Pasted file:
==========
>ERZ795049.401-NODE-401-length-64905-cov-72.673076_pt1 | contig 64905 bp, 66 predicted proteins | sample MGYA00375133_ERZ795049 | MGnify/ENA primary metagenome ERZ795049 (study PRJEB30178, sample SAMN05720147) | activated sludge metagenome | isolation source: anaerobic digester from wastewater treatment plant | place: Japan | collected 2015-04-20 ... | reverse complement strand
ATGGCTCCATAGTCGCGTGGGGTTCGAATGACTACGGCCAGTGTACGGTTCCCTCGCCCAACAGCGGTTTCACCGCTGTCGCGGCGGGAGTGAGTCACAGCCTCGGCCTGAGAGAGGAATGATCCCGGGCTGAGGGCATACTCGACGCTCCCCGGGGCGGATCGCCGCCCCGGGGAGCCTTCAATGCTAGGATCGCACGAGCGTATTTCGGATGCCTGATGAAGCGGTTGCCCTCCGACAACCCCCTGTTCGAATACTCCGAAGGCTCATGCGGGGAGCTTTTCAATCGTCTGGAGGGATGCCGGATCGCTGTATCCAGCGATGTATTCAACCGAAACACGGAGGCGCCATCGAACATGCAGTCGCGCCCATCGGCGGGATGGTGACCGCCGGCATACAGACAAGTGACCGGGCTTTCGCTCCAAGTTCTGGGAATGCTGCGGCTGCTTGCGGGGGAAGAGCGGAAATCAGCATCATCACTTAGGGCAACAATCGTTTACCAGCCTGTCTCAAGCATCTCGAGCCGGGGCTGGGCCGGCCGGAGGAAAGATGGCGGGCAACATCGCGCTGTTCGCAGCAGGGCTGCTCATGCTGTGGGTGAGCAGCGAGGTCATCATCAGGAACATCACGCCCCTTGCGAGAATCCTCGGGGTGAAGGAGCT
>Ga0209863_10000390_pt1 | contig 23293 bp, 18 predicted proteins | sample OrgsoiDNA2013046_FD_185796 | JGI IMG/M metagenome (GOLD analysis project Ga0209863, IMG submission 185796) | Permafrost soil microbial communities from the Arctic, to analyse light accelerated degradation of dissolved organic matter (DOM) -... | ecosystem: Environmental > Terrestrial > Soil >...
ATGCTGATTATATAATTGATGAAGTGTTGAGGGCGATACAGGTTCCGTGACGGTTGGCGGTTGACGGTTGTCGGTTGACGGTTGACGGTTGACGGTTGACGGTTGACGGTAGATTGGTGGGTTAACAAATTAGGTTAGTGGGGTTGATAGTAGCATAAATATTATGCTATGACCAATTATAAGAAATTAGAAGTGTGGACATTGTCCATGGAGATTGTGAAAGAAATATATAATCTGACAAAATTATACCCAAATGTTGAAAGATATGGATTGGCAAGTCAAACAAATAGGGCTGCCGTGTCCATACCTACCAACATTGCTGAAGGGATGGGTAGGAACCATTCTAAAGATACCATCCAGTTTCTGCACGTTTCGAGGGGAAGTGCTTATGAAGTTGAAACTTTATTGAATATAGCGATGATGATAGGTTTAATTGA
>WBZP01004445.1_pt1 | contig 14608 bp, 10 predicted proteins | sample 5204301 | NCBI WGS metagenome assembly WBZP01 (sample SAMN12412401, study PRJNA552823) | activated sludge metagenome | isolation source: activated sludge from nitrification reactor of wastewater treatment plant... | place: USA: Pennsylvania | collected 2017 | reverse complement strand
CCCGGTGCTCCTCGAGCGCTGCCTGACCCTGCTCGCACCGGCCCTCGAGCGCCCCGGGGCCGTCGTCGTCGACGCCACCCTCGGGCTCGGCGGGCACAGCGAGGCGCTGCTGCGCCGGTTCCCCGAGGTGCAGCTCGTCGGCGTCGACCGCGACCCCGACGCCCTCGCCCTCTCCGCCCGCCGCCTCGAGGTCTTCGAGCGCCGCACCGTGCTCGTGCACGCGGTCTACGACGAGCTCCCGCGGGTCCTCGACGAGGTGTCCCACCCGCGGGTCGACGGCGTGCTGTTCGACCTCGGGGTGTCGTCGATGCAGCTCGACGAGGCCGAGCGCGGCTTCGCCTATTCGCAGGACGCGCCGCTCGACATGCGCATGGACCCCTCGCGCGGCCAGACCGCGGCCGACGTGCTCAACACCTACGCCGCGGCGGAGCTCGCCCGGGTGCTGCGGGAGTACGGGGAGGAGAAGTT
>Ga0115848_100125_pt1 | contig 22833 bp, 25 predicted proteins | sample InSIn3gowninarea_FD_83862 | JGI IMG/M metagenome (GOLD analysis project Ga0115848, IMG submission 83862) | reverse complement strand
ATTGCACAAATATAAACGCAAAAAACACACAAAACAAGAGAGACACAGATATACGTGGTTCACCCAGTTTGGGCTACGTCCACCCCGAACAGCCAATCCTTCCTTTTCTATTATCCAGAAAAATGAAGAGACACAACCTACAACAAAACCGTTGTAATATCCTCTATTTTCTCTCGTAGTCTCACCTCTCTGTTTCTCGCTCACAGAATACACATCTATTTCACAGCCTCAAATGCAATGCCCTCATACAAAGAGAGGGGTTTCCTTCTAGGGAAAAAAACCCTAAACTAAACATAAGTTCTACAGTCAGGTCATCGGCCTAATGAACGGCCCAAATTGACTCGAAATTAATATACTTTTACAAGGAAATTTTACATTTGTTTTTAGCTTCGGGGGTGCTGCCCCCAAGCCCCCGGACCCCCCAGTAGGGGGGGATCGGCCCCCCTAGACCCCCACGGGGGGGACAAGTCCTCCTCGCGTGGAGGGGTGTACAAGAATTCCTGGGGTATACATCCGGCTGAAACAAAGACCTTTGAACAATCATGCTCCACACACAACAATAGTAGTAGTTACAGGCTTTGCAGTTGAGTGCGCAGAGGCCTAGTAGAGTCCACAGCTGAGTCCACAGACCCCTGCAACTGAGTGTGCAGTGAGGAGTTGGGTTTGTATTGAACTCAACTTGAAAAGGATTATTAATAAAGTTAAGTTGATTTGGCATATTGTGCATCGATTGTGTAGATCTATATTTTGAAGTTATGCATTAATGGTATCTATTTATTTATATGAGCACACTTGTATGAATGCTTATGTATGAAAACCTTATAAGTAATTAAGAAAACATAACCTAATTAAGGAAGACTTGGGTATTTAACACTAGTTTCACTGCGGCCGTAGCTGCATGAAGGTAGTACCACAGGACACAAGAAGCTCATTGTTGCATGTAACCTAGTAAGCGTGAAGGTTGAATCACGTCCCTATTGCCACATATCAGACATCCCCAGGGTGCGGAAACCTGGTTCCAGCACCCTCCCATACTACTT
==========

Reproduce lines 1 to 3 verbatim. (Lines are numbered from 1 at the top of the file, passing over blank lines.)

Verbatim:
>ERZ795049.401-NODE-401-length-64905-cov-72.673076_pt1 | contig 64905 bp, 66 predicted proteins | sample MGYA00375133_ERZ795049 | MGnify/ENA primary metagenome ERZ795049 (study PRJEB30178, sample SAMN05720147) | activated sludge metagenome | isolation source: anaerobic digester from wastewater treatment plant | place: Japan | collected 2015-04-20 ... | reverse complement strand
ATGGCTCCATAGTCGCGTGGGGTTCGAATGACTACGGCCAGTGTACGGTTCCCTCGCCCAACAGCGGTTTCACCGCTGTCGCGGCGGGAGTGAGTCACAGCCTCGGCCTGAGAGAGGAATGATCCCGGGCTGAGGGCATACTCGACGCTCCCCGGGGCGGATCGCCGCCCCGGGGAGCCTTCAATGCTAGGATCGCACGAGCGTATTTCGGATGCCTGATGAAGCGGTTGCCCTCCGACAACCCCCTGTTCGAATACTCCGAAGGCTCATGCGGGGAGCTTTTCAATCGTCTGGAGGGATGCCGGATCGCTGTATCCAGCGATGTATTCAACCGAAACACGGAGGCGCCATCGAACATGCAGTCGCGCCCATCGGCGGGATGGTGACCGCCGGCATACAGACAAGTGACCGGGCTTTCGCTCCAAGTTCTGGGAATGCTGCGGCTGCTTGCGGGGGAAGAGCGGAAATCAGCATCATCACTTAGGGCAACAATCGTTTACCAGCCTGTCTCAAGCATCTCGAGCCGGGGCTGGGCCGGCCGGAGGAAAGATGGCGGGCAACATCGCGCTGTTCGCAGCAGGGCTGCTCATGCTGTGGGTGAGCAGCGAGGTCATCATCAGGAACATCACGCCCCTTGCGAGAATCCTCGGGGTGAAGGAGCT
>Ga0209863_10000390_pt1 | contig 23293 bp, 18 predicted proteins | sample OrgsoiDNA2013046_FD_185796 | JGI IMG/M metagenome (GOLD analysis project Ga0209863, IMG submission 185796) | Permafrost soil microbial communities from the Arctic, to analyse light accelerated degradation of dissolved organic matter (DOM) -... | ecosystem: Environmental > Terrestrial > Soil >...